The Third Annual William V. Campbell Trophy Summit, sponsored by Intuit, took place Aug. 14-17 at Stanford University, solidifying the event's role as a powerful force for connecting more than 200 former Campbell Trophy nominees with some of the nation's top CEOs and Silicon Valley entrepreneurs who imparted valuable life lessons for attendees at all stages of their careers.
Peru State's Dan Boshart (Wood River), a former Bobcat football player, was among the attendees after having been nominated by the College last fall. Boshart was one of a few NAIA players in attendance and most likely was from one of the small schools in attendance.
"In three short years, the Campbell Trophy Summit has become one of the must attend events in the country," said Intuit Executive Chairman Brad Smith in addressing the attendees. "That is not hyperbole. We have had countless people ask how they can buy a ticket, but that's what makes this event so special, you can't buy your way in, you can only get here one way, you have to earn it."
Smith went on to inspire the group, challenging them to figure out the "why" of their careers by imparting his own personal decision to step down after 11 years as CEO of a $70 billion company to embark on the next stage of his life.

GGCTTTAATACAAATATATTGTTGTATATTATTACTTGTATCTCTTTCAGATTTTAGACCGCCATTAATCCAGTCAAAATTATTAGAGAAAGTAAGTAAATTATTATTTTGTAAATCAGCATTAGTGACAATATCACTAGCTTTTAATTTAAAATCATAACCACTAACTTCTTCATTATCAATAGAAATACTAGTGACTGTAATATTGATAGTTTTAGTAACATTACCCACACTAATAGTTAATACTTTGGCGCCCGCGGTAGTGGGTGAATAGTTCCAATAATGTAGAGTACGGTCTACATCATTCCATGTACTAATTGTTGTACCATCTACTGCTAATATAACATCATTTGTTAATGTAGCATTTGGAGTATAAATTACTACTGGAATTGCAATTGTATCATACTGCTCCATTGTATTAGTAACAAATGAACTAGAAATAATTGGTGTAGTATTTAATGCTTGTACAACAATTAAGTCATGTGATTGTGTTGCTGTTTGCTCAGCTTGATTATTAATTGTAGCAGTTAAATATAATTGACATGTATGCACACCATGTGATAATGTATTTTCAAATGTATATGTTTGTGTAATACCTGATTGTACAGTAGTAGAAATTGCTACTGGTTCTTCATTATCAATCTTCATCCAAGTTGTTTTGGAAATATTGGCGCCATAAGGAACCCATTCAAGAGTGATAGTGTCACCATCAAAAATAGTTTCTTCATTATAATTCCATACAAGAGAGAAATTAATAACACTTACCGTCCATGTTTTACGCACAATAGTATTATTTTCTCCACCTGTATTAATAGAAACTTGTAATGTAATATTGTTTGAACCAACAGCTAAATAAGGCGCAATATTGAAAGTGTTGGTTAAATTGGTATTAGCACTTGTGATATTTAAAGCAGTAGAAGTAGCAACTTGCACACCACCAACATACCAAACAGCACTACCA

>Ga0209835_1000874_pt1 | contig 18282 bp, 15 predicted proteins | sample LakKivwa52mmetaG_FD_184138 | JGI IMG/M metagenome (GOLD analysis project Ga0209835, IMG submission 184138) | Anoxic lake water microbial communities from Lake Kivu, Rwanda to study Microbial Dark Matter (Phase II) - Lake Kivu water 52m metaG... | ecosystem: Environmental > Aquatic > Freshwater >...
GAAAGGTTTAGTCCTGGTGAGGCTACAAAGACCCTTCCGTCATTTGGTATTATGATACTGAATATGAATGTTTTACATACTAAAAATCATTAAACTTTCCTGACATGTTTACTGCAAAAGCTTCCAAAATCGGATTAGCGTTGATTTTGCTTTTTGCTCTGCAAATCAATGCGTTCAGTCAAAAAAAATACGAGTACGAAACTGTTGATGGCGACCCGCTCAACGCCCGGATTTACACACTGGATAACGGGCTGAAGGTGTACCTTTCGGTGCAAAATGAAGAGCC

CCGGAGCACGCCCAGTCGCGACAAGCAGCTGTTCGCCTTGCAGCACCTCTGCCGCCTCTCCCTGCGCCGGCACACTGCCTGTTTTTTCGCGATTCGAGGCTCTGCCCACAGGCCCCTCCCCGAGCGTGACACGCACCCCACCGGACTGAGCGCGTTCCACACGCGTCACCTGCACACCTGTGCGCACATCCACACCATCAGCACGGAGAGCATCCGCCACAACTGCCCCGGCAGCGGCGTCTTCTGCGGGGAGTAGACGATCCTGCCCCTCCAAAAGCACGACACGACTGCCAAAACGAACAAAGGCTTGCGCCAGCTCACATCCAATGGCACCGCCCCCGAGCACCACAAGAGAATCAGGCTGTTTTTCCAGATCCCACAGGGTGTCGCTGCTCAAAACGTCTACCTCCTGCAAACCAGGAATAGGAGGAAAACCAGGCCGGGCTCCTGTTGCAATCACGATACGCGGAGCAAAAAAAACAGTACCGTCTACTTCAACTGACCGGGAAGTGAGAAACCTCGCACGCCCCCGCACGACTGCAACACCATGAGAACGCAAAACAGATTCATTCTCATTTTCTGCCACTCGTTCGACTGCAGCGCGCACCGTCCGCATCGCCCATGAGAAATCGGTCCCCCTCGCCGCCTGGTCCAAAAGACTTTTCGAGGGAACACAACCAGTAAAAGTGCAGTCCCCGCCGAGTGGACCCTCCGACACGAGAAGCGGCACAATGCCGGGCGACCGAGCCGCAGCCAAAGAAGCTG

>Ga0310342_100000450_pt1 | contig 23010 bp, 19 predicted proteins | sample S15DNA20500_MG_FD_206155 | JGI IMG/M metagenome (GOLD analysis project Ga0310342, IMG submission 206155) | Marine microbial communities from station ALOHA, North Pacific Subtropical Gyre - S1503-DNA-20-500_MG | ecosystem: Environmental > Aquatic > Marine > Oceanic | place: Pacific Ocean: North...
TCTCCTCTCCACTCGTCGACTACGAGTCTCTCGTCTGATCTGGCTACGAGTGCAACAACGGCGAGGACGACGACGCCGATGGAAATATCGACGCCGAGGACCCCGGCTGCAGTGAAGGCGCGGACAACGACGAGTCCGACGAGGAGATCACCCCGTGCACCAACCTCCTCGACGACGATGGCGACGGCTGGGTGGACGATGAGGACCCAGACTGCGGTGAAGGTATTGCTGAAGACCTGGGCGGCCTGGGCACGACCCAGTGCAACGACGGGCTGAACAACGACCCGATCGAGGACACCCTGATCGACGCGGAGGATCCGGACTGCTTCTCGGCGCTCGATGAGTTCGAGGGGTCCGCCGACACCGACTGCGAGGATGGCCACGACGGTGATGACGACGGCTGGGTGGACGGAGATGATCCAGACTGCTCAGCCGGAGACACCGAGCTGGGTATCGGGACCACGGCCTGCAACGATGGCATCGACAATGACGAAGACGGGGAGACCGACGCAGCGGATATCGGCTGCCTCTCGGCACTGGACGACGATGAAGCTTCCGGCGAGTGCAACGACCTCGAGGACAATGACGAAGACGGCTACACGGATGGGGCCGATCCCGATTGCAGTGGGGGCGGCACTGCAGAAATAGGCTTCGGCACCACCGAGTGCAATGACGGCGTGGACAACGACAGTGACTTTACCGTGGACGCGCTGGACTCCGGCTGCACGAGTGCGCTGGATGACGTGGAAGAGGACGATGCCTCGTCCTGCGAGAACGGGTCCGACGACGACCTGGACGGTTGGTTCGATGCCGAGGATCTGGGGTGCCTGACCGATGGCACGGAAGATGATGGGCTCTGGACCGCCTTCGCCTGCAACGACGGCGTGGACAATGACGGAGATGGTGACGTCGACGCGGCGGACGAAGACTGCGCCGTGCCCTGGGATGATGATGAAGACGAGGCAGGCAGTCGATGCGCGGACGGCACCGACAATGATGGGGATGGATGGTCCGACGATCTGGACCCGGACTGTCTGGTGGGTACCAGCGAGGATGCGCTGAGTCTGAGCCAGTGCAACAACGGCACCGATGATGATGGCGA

"It was the job of a lifetime, but I knew when I took it that it could not be a job for a lifetime," Smith said. "Like every chapter in our life, the end date is inevitable, and I had one goal when I became CEO: be a part of choosing that end date."
Each college in the country is allowed one nomination per year for the Campbell Trophy, proudly supported by Fidelity Investments, and the requirements include a 3.2 GPA or better and for the student-athlete to be a significant contributor on the team in their final year of eligibility. Covering every college and university from all divisions of play, the nomination process effectively creates a pool of the best student-athletes from each school in the nation who are then invited to attend the Summit.
Boshart, who was interviewed by National Football Foundation (NFF) officials while at the conference. In addition to his interview which can be viewed on YouTube at, Boshart provided the following comments: "The Summit gave everyone in attendance a chance to hear from some of the most influential business people in America and to network with like-minded individuals. I made connections with former college football players from all around the country while also learning about what it looks like to be a true leader."